Literary Birthday – 10 May – Christopher Paul Curtis


10 Quotes

  1. Work at your craft, write daily, and follow your dreams because dreams do come true
  2. There comes a time when you’re losing a fight that it just doesn’t make sense to keep on fighting. It’s not that you’re being a quitter, it’s just that you’ve got the sense to know when enough is enough.
  3. In the right hands, words can move more bricks than the strongest team of mules.
  4. As soon as I got into the library I closed my eyes and took a deep breath. I got a whiff of the leather on all the old books, a smell that got real strong if you picked one of them up and stuck your nose real close to it when you turned the pages. Then there was the the smell of the cloth that covered the brand-new books, books that made a splitting sound when you opened them. Then I could sniff the the paper, that soft, powdery, drowsy smell that comes off the page in little puffs when you’re reading something or looking at some pictures, kind of hypnotising smell.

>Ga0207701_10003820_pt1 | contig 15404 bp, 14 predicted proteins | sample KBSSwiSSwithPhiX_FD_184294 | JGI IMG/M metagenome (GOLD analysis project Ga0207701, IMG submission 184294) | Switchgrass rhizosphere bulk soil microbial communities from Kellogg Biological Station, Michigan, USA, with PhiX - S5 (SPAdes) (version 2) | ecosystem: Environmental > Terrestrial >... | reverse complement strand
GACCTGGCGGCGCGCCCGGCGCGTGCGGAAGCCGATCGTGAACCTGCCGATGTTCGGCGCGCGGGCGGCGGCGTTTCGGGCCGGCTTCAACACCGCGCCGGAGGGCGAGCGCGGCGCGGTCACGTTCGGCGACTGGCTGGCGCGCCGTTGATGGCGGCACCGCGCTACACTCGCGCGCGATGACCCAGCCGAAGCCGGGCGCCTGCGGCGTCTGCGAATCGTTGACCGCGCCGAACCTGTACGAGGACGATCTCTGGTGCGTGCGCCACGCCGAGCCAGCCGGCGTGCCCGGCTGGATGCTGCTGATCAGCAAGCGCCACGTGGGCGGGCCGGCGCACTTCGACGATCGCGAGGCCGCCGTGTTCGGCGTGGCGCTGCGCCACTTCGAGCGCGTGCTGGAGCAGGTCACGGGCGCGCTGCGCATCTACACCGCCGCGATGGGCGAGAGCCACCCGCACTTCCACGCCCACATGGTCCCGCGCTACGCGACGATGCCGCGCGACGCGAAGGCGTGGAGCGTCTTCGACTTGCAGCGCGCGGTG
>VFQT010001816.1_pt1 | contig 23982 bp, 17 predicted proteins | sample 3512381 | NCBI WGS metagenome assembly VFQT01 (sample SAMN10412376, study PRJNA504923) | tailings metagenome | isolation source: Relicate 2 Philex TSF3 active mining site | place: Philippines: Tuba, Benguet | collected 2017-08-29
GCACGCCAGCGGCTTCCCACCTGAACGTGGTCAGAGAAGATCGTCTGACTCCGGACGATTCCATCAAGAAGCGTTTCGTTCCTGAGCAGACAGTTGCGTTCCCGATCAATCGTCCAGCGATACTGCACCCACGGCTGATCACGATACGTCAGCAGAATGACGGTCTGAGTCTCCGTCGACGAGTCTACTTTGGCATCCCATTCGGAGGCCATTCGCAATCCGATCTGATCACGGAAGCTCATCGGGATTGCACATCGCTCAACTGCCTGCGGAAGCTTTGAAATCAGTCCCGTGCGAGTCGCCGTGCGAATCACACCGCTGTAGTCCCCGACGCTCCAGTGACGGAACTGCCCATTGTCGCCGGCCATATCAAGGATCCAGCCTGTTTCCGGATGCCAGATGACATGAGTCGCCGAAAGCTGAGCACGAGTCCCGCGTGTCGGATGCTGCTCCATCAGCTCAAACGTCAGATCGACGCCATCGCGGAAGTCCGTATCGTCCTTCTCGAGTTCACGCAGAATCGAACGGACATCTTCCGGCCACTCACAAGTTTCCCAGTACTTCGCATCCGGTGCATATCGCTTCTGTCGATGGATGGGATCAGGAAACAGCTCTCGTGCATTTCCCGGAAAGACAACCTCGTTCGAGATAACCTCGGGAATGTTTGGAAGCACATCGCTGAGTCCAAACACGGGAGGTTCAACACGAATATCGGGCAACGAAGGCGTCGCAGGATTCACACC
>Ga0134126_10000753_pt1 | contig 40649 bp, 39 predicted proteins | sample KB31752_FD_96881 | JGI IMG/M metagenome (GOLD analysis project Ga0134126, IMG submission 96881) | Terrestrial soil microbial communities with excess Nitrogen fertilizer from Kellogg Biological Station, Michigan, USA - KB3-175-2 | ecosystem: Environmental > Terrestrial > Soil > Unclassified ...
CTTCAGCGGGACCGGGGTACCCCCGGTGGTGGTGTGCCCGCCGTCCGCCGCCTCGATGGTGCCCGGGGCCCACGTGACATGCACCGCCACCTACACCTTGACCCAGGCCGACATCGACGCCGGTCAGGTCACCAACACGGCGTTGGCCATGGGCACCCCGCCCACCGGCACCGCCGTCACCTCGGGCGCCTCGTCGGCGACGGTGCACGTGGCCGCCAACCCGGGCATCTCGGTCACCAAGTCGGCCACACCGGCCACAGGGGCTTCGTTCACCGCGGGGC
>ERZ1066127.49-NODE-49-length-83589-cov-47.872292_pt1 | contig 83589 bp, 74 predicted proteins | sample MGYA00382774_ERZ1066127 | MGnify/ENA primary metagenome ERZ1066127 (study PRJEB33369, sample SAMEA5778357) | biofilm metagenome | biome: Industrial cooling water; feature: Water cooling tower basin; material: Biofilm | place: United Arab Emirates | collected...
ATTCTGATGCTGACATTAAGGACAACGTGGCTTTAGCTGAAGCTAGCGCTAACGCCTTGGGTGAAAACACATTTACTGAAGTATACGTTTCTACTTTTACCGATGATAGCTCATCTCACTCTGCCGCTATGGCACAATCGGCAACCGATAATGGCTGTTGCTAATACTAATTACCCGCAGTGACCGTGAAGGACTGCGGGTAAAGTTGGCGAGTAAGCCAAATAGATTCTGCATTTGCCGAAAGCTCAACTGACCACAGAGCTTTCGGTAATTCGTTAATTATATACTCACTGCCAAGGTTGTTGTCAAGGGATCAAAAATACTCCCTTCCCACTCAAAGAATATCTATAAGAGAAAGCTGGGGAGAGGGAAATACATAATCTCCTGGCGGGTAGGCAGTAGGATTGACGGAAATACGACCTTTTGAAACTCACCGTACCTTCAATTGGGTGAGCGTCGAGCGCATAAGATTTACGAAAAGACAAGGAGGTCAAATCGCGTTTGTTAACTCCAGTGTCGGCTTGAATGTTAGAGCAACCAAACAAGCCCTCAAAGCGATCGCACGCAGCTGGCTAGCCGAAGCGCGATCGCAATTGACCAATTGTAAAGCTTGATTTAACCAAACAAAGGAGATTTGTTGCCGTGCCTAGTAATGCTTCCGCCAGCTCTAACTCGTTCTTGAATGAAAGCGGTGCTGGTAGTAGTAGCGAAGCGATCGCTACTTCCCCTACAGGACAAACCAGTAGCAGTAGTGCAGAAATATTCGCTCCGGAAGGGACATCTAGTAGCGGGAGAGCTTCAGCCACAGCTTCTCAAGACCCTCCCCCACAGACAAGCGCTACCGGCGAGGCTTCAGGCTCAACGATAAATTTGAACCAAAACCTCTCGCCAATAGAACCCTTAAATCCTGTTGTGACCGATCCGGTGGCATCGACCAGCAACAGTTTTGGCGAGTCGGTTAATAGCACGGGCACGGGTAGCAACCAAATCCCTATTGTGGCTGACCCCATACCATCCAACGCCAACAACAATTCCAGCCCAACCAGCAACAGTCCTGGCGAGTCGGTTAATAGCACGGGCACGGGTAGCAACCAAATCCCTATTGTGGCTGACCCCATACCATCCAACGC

5. There’s a thin, blurry line between humour and tragedy.
  6. Things aren’t ever what they seem to be when you first look at them. What’s important is that you keep your mind wide open and try to understand what’s going on from a lot of different angles.
  7. I do think it is important to look at the writing as a job though and to commit to it like you’d have to commit to a regular nine-to-five.
  8. You can tell you’re reading a really good book when you forget all about everything else and know you’ll die if you get to at least the end of the chapter.
  9. I often tell young people that as a writer you are very powerful, that you can make absolutely anything happen.
  10. I write because I love to. I’m very, very fortunate to have found something that I love doing that also earns my living. But to be honest, I’d write even if I weren’t being paid to.

Curtis is an African-American writer of children’s books. He is best known for the Newbery Medal-winning Bud, Not Buddy and the critically acclaimed The Watsons Go to Birmingham – 1963.

Source for photograph

by Amanda Patterson